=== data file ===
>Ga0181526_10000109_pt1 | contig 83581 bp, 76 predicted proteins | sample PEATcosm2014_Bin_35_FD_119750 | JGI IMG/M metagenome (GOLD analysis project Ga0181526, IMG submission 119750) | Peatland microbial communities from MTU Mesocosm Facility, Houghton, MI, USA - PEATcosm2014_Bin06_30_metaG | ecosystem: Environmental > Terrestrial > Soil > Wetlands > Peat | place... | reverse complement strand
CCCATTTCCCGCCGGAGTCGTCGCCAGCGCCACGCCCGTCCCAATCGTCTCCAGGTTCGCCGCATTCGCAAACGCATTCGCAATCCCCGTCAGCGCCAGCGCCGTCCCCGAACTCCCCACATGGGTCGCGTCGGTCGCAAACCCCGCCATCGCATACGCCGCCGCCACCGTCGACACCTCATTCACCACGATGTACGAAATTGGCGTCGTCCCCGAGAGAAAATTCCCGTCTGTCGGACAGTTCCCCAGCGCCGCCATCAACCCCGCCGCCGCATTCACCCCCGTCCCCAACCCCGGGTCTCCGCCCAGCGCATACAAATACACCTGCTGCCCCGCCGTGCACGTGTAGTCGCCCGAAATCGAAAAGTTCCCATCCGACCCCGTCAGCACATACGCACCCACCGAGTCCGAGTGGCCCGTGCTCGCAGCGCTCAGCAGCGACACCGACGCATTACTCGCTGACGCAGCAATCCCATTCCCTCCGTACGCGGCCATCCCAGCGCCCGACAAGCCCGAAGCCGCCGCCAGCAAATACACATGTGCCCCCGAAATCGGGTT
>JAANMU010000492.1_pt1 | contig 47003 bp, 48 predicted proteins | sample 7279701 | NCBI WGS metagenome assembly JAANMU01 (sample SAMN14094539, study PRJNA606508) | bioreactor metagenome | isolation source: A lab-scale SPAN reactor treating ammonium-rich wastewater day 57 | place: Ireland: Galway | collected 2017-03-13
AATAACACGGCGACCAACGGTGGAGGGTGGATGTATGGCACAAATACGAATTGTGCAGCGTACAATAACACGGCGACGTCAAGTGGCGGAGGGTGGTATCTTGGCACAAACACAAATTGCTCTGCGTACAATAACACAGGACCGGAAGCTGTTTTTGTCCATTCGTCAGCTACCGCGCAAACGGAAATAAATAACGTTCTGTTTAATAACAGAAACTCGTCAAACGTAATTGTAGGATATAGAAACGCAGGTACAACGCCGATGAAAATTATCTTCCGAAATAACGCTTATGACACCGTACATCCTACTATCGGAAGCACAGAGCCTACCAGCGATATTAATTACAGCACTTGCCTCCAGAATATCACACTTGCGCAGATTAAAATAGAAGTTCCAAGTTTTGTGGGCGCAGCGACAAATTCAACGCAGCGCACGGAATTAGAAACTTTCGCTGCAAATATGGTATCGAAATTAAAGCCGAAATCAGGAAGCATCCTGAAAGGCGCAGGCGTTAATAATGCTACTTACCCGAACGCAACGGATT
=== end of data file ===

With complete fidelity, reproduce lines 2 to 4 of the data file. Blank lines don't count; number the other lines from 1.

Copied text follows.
CCCATTTCCCGCCGGAGTCGTCGCCAGCGCCACGCCCGTCCCAATCGTCTCCAGGTTCGCCGCATTCGCAAACGCATTCGCAATCCCCGTCAGCGCCAGCGCCGTCCCCGAACTCCCCACATGGGTCGCGTCGGTCGCAAACCCCGCCATCGCATACGCCGCCGCCACCGTCGACACCTCATTCACCACGATGTACGAAATTGGCGTCGTCCCCGAGAGAAAATTCCCGTCTGTCGGACAGTTCCCCAGCGCCGCCATCAACCCCGCCGCCGCATTCACCCCCGTCCCCAACCCCGGGTCTCCGCCCAGCGCATACAAATACACCTGCTGCCCCGCCGTGCACGTGTAGTCGCCCGAAATCGAAAAGTTCCCATCCGACCCCGTCAGCACATACGCACCCACCGAGTCCGAGTGGCCCGTGCTCGCAGCGCTCAGCAGCGACACCGACGCATTACTCGCTGACGCAGCAATCCCATTCCCTCCGTACGCGGCCATCCCAGCGCCCGACAAGCCCGAAGCCGCCGCCAGCAAATACACATGTGCCCCCGAAATCGGGTT
>JAANMU010000492.1_pt1 | contig 47003 bp, 48 predicted proteins | sample 7279701 | NCBI WGS metagenome assembly JAANMU01 (sample SAMN14094539, study PRJNA606508) | bioreactor metagenome | isolation source: A lab-scale SPAN reactor treating ammonium-rich wastewater day 57 | place: Ireland: Galway | collected 2017-03-13
AATAACACGGCGACCAACGGTGGAGGGTGGATGTATGGCACAAATACGAATTGTGCAGCGTACAATAACACGGCGACGTCAAGTGGCGGAGGGTGGTATCTTGGCACAAACACAAATTGCTCTGCGTACAATAACACAGGACCGGAAGCTGTTTTTGTCCATTCGTCAGCTACCGCGCAAACGGAAATAAATAACGTTCTGTTTAATAACAGAAACTCGTCAAACGTAATTGTAGGATATAGAAACGCAGGTACAACGCCGATGAAAATTATCTTCCGAAATAACGCTTATGACACCGTACATCCTACTATCGGAAGCACAGAGCCTACCAGCGATATTAATTACAGCACTTGCCTCCAGAATATCACACTTGCGCAGATTAAAATAGAAGTTCCAAGTTTTGTGGGCGCAGCGACAAATTCAACGCAGCGCACGGAATTAGAAACTTTCGCTGCAAATATGGTATCGAAATTAAAGCCGAAATCAGGAAGCATCCTGAAAGGCGCAGGCGTTAATAATGCTACTTACCCGAACGCAACGGATT